Being attracted to sexualized images is a normal biological response at any age. Even subtle images can start a rush of chemicals to the brain with just enough dopamine and oxytocin to convince young viewers that what they are looking at is deceptively rewarding.

Solution: When parents recognize that ALL children are vulnerable to pornography they will want to create a safer online environment for kids. This includes installing parental controls, filters or accountability software like Covenant Eyes (affiliate link) on all devices. It also includes creating a plan for minimizing the effects of exposure when it happens.

Obstacle #5: Failing to prepare emotionally for a child’s exposure porn

When parents have been silent on the issue of pornography, they are more likely to “freak out” when they learn about a child’s exposure. According to Zurcher, parents’ initial reactions are always emotionally charged and often involve blame and punishment directed towards the child.

No matter how well intentioned, when we react in anger shame grows and kids withdraw. Open dialogue and communication is cut off at a time when the child needs it the most.

The truth is, the most valuable resource children have for combating the negative effects of pornography is parents who are willing to have open, non-shaming talks with them.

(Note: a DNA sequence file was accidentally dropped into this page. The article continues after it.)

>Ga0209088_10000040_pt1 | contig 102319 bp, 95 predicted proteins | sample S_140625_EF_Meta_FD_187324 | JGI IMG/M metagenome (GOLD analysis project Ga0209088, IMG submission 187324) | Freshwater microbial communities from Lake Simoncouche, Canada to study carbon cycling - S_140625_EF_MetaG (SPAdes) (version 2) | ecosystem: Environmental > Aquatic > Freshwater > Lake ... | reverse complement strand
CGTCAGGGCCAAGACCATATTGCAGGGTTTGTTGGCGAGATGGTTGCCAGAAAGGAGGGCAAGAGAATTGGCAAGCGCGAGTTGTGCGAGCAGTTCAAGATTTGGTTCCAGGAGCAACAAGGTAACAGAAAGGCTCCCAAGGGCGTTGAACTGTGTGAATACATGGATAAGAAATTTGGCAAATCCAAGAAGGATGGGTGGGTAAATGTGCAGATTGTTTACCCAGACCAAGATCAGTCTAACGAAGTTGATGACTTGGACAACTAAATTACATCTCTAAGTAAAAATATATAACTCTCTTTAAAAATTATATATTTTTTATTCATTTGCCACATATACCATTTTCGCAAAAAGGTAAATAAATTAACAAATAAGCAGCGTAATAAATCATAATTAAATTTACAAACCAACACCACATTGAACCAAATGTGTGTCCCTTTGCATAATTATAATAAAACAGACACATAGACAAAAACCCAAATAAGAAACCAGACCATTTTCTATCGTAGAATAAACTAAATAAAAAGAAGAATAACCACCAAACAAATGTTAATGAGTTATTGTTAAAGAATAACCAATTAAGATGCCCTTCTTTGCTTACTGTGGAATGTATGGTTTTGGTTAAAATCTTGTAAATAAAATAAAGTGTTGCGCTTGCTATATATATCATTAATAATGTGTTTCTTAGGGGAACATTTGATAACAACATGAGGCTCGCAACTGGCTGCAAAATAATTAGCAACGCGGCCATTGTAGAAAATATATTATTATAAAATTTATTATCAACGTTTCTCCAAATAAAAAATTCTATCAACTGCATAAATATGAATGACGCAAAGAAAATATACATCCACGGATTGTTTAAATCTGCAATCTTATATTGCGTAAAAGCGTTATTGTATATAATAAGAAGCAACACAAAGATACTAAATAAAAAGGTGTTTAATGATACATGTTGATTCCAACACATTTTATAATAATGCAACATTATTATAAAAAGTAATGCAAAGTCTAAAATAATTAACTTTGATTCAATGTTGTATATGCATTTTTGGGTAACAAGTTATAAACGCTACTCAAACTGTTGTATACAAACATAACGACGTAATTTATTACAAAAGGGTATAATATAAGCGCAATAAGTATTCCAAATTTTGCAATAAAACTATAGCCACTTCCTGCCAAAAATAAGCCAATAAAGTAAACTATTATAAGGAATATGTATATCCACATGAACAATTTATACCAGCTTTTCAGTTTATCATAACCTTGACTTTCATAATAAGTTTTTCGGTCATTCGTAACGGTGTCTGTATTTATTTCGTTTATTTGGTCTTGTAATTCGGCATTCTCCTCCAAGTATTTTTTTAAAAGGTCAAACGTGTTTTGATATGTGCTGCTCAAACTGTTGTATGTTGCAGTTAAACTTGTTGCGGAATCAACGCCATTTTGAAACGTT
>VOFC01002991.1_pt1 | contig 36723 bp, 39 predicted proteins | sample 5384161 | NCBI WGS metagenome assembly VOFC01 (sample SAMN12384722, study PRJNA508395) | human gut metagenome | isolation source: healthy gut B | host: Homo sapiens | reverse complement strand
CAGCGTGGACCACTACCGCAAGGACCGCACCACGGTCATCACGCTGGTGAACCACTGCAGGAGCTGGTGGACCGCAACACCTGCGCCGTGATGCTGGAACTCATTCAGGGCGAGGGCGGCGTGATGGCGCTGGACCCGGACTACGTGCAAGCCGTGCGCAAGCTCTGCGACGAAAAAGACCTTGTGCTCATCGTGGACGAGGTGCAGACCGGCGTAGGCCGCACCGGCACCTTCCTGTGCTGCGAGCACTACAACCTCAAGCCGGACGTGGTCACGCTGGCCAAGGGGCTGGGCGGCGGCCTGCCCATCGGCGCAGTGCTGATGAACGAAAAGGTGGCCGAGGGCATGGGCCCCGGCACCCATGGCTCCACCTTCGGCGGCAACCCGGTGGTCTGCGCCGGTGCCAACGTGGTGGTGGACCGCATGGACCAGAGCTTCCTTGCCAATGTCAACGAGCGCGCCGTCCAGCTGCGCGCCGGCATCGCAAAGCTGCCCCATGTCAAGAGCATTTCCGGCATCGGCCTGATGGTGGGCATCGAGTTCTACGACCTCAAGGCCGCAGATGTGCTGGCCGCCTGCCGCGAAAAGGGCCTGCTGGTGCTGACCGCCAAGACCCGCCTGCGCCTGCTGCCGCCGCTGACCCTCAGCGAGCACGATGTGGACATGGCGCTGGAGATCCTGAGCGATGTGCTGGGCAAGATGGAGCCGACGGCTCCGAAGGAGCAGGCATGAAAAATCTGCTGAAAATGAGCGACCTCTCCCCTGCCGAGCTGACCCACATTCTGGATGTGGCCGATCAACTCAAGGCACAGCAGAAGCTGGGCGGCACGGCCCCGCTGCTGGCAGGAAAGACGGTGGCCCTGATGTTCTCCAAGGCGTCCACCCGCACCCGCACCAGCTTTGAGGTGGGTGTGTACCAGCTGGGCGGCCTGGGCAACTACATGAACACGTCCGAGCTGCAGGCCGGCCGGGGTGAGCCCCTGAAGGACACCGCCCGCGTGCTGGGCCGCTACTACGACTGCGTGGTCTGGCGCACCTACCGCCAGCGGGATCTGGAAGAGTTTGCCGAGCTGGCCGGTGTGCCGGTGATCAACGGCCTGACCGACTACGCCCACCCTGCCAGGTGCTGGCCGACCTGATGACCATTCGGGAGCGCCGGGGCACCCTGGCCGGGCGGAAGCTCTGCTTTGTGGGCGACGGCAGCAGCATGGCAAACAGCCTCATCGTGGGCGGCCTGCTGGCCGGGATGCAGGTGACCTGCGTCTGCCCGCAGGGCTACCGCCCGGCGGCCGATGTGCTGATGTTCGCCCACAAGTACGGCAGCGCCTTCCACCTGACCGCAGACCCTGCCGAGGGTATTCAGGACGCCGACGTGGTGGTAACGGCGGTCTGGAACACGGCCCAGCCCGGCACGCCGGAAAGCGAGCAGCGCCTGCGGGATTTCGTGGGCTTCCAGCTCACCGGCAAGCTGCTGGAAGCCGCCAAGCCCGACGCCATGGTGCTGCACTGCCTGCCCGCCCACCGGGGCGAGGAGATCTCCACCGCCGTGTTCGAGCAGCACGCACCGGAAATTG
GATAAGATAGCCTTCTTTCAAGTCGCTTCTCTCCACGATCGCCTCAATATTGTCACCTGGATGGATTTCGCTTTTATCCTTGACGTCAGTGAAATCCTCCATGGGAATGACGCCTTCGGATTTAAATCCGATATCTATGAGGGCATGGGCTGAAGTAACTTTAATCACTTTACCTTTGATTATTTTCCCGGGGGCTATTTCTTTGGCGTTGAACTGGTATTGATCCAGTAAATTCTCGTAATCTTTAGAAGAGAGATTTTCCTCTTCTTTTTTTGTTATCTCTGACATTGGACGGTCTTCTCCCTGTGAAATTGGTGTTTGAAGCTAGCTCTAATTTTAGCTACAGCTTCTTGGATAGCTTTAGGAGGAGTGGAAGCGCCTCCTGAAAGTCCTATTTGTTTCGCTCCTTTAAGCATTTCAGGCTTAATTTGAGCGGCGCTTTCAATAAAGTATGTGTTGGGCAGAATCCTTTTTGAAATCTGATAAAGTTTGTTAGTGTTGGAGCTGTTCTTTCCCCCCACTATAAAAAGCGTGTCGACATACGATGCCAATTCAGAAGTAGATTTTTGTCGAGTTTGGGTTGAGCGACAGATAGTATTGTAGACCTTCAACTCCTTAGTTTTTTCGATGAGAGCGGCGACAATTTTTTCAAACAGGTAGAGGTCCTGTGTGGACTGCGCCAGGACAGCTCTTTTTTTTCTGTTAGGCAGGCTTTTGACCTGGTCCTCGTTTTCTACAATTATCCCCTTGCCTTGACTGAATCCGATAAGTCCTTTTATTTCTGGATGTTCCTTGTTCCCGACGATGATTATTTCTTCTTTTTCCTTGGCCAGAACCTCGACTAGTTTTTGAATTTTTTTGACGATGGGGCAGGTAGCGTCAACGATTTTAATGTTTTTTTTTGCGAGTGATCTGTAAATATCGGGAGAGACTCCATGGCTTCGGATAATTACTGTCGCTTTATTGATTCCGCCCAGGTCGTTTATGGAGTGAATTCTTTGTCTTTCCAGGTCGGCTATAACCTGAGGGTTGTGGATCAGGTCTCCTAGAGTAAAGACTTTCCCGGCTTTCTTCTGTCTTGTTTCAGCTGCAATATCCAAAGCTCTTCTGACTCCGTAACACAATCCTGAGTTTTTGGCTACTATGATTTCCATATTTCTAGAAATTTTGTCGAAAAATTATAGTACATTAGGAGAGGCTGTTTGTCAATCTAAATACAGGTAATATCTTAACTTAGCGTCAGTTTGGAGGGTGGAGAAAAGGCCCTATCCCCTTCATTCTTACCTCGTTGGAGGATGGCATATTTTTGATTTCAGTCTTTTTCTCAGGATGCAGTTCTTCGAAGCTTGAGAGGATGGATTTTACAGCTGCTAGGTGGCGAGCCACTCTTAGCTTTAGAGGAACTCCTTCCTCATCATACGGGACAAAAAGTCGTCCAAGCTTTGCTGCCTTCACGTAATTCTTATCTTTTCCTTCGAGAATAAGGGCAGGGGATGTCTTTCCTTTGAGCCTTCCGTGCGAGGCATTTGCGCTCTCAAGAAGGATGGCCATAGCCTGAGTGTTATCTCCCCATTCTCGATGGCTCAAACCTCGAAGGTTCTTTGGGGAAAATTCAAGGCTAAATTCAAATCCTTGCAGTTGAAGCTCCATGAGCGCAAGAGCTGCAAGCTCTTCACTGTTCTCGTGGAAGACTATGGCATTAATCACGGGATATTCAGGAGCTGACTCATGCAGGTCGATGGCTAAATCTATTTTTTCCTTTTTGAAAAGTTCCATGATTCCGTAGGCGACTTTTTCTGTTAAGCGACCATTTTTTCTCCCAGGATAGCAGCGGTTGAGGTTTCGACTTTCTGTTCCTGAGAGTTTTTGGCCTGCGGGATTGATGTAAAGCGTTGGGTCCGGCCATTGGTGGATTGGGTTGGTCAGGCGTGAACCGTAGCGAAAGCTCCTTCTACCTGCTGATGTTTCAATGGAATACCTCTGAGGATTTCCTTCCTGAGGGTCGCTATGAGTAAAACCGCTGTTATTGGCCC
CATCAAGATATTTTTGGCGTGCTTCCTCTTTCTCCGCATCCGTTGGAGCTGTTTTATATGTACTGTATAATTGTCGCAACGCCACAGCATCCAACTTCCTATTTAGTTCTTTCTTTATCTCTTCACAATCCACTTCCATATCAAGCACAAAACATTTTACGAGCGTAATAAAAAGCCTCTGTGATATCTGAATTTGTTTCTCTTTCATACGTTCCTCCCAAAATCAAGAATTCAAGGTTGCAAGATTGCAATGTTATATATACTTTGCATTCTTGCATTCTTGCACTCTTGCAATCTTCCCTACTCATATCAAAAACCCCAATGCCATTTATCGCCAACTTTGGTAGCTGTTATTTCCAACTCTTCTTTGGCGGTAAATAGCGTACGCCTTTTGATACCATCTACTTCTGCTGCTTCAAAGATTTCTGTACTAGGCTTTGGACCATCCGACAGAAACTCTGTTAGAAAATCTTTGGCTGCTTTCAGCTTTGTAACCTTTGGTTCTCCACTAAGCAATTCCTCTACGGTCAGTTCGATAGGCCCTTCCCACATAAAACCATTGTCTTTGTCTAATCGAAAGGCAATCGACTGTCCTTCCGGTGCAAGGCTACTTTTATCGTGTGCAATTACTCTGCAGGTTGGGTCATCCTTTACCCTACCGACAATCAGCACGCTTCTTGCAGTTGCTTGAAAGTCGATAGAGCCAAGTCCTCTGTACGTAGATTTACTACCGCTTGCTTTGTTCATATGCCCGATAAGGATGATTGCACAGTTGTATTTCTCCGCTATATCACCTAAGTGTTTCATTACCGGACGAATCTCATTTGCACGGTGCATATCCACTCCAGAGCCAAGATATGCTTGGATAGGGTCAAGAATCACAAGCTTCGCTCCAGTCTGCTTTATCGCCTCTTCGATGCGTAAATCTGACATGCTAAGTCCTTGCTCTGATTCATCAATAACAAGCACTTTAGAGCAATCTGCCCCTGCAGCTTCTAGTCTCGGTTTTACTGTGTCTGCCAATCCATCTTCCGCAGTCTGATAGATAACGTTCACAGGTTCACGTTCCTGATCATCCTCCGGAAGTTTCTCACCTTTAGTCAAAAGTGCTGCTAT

If you’ve reacted negatively in the past, don’t lose hope. It’s never too late to course correct. Your love and continued support is more important than anything.

Solution: When parents understand that children will be exposed to pornography they can prepare emotionally before it happens. A calm reaction to exposure will encourage open communication and increase a child’s confidence that they CAN build their own internal filter.

Every child deserves to be armed with the skills to reject pornography! Talking early and often with children about the harms of pornography gives children the edge they need to succeed and thrive in today’s digital reality. Consider each of these 5 obstacles we’ve discussed together today. Determine one area where you could make improvements. And start today to increase your child’s resilience to porn with warm, loving communication.

Talk Today, Safer Tomorrow: 10 Easy Conversation Starters

Do you want to start talking with your kids, but just don’t know how to get this conversation going?  Don’t worry! With some help from our allies, we’ve compiled a FREE cheat sheet for you. Click on the box below:

NOTE: There are affiliate links in the blog post. When you use them to make purchases, we thank you for supporting Protect Young Minds!

Marilyn Evans
Marilyn Evans lives east of Toronto with her husband and five sons. Concerned with the ease of access to online pornography, she began searching for ways to address this subject with her own children. Frustrated with lack of resources and information available to parents at the time she began speaking out about the harms of porn anyone who would listen. After a concerted but somewhat futile effort to gain the attention of her school board Marilyn felt her voice would be better served in the blogosphere. Over the past two years she has written regular articles for Parents Aware, as well as guest posting for Strength to Fight, and recently published an opinion article in Education Canada. She is thrilled to add her voice to the community at Protect Young Minds.